Question: Iptables --

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I have a little confusion with this.

I hear about this "sanity check" for packets that may have
a spoofed source address (or destination) of

Every single reference, tutorial, sample iptables scripts,
etc. that I've seen, they address the issue referring to as the loopback address.  Example:

iptables -A INPUT -i lo -j ACCEPT
iptables -A INPUT -s -j DROP
iptables -A INPUT -d -j DROP

That way, if the packet legitimately is from the host to
itself, then it will match the first rule and pass;  if
a packet did not pass the first rule, then it can not
possibly have source or destination IP of, and
thus it is dropped, guilty of being a fake packet.

What was recently brought to my attention is:  shouldn't
that be ??  That is, shouldn't the
entire range 127.*.*.* be considered?  I'm not sure the
claim has merit, but it made me wonder -- I always
thought is *the one* special IP address for
the loopback interface;  but I'm told that the entire
range 127.*.*.* has the same effect?  Can someone
clarify this?

If the claim is true, then why aren't all the examples
and tutorials on iptables out there using the



Re: Question: Iptables --

You are correct, Carlos.

The entire Class A Non-Routable address range should be evaluated
against. The reason that in most example scripts that is
utilized is due to the fact that it is common practice to allocate this
address to the loopback function.

It is entirely conceivable that a person could alter this address to
utilize any address within the Class A Non-Routable address range. Thus
you should first verify that your loopback interface is in fact
assigned the ip address that you expect. And that the route assigned to
the loopback interface is the Class A Non-Routable address range.


Re: Question: Iptables --

On Tue, 02 May 2006, in the Usenet newsgroup, in article

Quoted text here. Click to load it

Weellll...  "the loopback address" is by convention, but the
entire network is used that way. Simple test: Try pinging/telnet/what-ever
to any address in that range, and your own system will be the one responding.

[firewood ~]# /usr/sbin/tcpdump -i lo
tcpdump: listening on lo
07:37:20.390000 localhost > icmp: echo request
07:37:20.390000 localhost > icmp: echo request
07:37:20.390000 > localhost: icmp: echo reply
07:37:20.390000 > localhost: icmp: echo reply
[firewood ~]#

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  1122 Requirements for Internet Hosts - Communication Layers. R.
       Braden, Ed.. October 1989. (Format: TXT=295992 bytes) (Updated by
       RFC1349, RFC4379) (Also STD0003) (Status: STANDARD)

  2827 Network Ingress Filtering: Defeating Denial of Service Attacks
       which employ IP Source Address Spoofing. P. Ferguson, D. Senie. May
       2000. (Format: TXT=21258 bytes) (Obsoletes RFC2267) (Updated by
       RFC3704) (Also BCP0038) (Status: BEST CURRENT PRACTICE)

  3330 Special-Use IPv4 Addresses. IANA. September 2002. (Format:
       TXT=16200 bytes) (Status: INFORMATIONAL)

  3704 Ingress Filtering for Multihomed Networks. F. Baker, P. Savola.
       March 2004. (Format: TXT=35942 bytes) (Updates RFC2827) (Also
       BCP0084) (Status: BEST CURRENT PRACTICE)

While RFC2827 does _not_ mention 127.* (nor does RFC0791), the others
do, _and_ specify it as a /8. See RFC1122 Section (g),  RFC3330
Section 2, RFC3704 Section 1, and RFC2827 Section 4.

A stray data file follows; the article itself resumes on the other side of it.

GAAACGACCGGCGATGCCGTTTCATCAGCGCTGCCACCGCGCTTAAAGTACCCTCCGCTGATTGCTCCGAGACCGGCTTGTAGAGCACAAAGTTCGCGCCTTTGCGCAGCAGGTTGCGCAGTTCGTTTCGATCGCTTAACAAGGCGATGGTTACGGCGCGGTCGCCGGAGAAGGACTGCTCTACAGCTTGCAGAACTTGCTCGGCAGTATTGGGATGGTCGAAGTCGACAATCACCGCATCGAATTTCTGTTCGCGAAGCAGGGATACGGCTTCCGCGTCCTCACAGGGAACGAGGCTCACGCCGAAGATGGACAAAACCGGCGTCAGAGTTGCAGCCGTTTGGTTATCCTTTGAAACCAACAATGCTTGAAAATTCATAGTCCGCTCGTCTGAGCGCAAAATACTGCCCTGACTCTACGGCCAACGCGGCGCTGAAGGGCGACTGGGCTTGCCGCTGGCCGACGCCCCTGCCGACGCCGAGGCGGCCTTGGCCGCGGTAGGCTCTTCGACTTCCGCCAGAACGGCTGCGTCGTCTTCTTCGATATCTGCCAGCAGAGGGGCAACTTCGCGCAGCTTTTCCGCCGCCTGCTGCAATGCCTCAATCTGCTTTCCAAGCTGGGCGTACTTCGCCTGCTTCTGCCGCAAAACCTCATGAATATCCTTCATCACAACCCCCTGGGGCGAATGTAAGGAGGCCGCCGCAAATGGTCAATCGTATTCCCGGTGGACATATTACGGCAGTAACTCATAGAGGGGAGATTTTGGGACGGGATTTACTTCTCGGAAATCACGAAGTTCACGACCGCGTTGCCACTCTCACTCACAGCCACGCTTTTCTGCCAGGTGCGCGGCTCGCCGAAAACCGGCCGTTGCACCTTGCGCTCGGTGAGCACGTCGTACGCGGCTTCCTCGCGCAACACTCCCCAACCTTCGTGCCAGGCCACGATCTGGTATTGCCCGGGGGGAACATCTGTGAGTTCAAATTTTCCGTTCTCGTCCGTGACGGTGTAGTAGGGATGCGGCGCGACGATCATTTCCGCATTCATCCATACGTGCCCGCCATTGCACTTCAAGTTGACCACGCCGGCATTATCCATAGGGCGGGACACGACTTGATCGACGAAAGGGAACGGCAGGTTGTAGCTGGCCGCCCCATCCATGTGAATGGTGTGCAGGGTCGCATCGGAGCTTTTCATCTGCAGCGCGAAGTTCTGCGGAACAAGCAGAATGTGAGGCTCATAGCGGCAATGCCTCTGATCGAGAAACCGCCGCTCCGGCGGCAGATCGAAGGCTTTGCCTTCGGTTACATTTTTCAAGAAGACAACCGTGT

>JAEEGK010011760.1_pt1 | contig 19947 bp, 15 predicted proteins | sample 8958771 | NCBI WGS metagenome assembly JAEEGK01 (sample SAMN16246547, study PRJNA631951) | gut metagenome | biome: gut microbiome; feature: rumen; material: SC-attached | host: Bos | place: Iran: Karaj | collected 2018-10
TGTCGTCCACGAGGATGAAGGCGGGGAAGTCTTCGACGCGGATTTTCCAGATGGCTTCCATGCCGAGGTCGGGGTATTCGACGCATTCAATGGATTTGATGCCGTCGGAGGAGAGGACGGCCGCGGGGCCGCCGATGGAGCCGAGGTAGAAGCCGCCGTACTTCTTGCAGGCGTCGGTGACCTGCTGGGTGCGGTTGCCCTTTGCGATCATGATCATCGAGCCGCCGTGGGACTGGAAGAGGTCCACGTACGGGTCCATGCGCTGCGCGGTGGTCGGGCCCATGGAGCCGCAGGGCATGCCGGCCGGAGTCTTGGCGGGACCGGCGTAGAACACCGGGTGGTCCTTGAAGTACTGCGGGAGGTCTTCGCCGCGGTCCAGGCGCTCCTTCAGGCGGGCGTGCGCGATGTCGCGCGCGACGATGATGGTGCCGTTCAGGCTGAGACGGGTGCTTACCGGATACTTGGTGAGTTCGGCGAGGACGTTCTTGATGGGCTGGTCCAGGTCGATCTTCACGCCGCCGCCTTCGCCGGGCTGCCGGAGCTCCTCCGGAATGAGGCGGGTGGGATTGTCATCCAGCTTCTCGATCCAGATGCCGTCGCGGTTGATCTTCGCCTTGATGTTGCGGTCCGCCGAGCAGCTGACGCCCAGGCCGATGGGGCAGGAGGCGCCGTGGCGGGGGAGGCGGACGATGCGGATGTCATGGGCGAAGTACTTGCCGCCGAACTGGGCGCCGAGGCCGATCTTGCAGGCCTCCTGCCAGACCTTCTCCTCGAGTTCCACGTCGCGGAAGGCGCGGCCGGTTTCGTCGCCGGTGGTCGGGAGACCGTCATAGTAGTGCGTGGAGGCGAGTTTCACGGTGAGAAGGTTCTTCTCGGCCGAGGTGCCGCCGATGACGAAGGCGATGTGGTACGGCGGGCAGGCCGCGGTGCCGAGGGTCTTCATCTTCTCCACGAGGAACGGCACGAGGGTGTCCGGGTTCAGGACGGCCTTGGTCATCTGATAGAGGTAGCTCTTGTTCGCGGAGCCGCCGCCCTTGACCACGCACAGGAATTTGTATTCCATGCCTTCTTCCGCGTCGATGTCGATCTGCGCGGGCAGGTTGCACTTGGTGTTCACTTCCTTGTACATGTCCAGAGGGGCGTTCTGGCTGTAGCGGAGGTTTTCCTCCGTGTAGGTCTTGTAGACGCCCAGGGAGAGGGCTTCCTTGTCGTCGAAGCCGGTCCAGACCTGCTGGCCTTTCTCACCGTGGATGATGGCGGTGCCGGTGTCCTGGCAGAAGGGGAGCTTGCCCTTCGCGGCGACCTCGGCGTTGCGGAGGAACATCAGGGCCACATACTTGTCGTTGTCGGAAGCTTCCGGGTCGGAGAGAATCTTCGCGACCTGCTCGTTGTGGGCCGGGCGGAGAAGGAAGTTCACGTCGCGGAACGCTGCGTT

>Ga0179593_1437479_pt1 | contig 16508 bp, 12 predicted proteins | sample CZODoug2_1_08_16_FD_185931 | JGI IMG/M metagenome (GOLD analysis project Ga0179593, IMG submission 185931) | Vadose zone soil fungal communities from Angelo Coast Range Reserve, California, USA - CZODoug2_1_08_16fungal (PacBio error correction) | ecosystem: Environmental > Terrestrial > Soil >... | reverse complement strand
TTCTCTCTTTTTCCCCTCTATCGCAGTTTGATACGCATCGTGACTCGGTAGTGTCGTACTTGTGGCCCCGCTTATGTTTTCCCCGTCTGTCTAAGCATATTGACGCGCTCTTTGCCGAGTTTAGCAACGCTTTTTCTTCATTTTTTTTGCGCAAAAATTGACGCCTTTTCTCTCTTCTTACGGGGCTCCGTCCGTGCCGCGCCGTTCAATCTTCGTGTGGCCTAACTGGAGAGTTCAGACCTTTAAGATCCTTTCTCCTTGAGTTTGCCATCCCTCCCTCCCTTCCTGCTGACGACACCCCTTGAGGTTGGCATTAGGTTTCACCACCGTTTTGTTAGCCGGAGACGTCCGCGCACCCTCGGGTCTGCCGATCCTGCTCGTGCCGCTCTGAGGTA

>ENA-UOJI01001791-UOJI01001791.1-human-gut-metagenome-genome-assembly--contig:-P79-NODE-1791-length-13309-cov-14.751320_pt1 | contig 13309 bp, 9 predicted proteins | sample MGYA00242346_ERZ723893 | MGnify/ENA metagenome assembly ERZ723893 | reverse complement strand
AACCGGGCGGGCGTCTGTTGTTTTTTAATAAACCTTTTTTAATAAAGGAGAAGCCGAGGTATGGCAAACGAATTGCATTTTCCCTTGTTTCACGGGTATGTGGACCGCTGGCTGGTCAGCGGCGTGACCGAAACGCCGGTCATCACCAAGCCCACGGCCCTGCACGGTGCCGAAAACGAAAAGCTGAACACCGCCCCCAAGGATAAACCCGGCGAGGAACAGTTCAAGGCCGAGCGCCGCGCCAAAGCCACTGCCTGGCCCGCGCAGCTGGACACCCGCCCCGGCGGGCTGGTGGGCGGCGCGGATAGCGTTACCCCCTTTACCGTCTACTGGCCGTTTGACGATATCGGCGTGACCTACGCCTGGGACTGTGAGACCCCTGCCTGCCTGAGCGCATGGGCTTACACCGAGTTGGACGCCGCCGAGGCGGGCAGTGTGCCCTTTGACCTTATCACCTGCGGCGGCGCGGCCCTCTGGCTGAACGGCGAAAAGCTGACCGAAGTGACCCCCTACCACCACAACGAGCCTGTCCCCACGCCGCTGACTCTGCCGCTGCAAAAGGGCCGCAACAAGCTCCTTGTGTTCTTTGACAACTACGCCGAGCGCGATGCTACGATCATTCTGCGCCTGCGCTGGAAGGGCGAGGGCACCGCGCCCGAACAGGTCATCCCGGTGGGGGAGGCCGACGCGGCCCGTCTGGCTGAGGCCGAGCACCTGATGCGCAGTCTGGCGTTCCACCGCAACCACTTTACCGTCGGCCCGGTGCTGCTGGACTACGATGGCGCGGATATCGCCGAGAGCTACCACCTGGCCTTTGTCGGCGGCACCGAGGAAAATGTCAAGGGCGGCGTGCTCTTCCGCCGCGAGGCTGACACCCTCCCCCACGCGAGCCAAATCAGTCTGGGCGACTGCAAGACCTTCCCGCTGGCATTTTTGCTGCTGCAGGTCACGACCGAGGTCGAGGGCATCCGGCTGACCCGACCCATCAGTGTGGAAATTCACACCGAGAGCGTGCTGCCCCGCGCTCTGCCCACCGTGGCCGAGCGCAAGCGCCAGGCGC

Quoted text here. Click to load it

Probably because it's traditional to only speak of the loopback as that
one single address.  However, a very quick check of the Firewall-HOWTO,
IPCHAINS-HOWTO, and Security-Quickstart-HOWTO show that those authors
did specify the full network, while at least early copies of the the
'iptables-HOWTO' and 'packet-filtering-HOWTO' (from Rusty Russell, the
author of the packet-filtering code in the kernel) showed just a host

        Old guy

Re: Question: Iptables --

On Wed, 03 May 2006, in the Usenet newsgroup, in article

[List of RFCs]

  1812 Requirements for IP Version 4 Routers. F. Baker, Ed.. June 1995.
       (Format: TXT=415740 bytes) (Obsoletes RFC1716, RFC1009) (Updated by
       RFC2644) (Status: PROPOSED STANDARD)

Section (e) also lists  See also section 5.3.7, which

   5.3.7 Martian Address Filtering

   An IP source address is invalid if it is a special IP address, as
   defined in or 5.3.7, or is not a unicast address.

   An IP destination address is invalid if it is among those defined as
   illegal destinations in, or is a Class E address (except

   A router SHOULD NOT forward any packet that has an invalid IP source
   address or a source address on network 0.  A router SHOULD NOT
   forward, except over a loopback interface, any packet that has a
   source address on network 127.  A router MAY have a switch that
   allows the network manager to disable these checks.  If such a switch
   is provided, it MUST default to performing the checks.

   If a router discards a packet because of these rules, it SHOULD log
   at least the IP source address, the IP destination address, and, if
   the problem was with the source address, the physical interface on
   which the packet was received and the Link Layer address of the host
   or router from which the packet was received.

Not that this is a "SHOULD NOT", rather than a "MUST NOT". See section
1.2.2 of RFC1812 if you aren't familiar with what those terms are meant
to be interpreted as.

Now, the next question is if your perimeter routers comply with this
requirement.  Not all do, because there is a cost in CPU cycles. Oh, and
you'll also want to read section 5.3.8 of this document as well.

        Old guy

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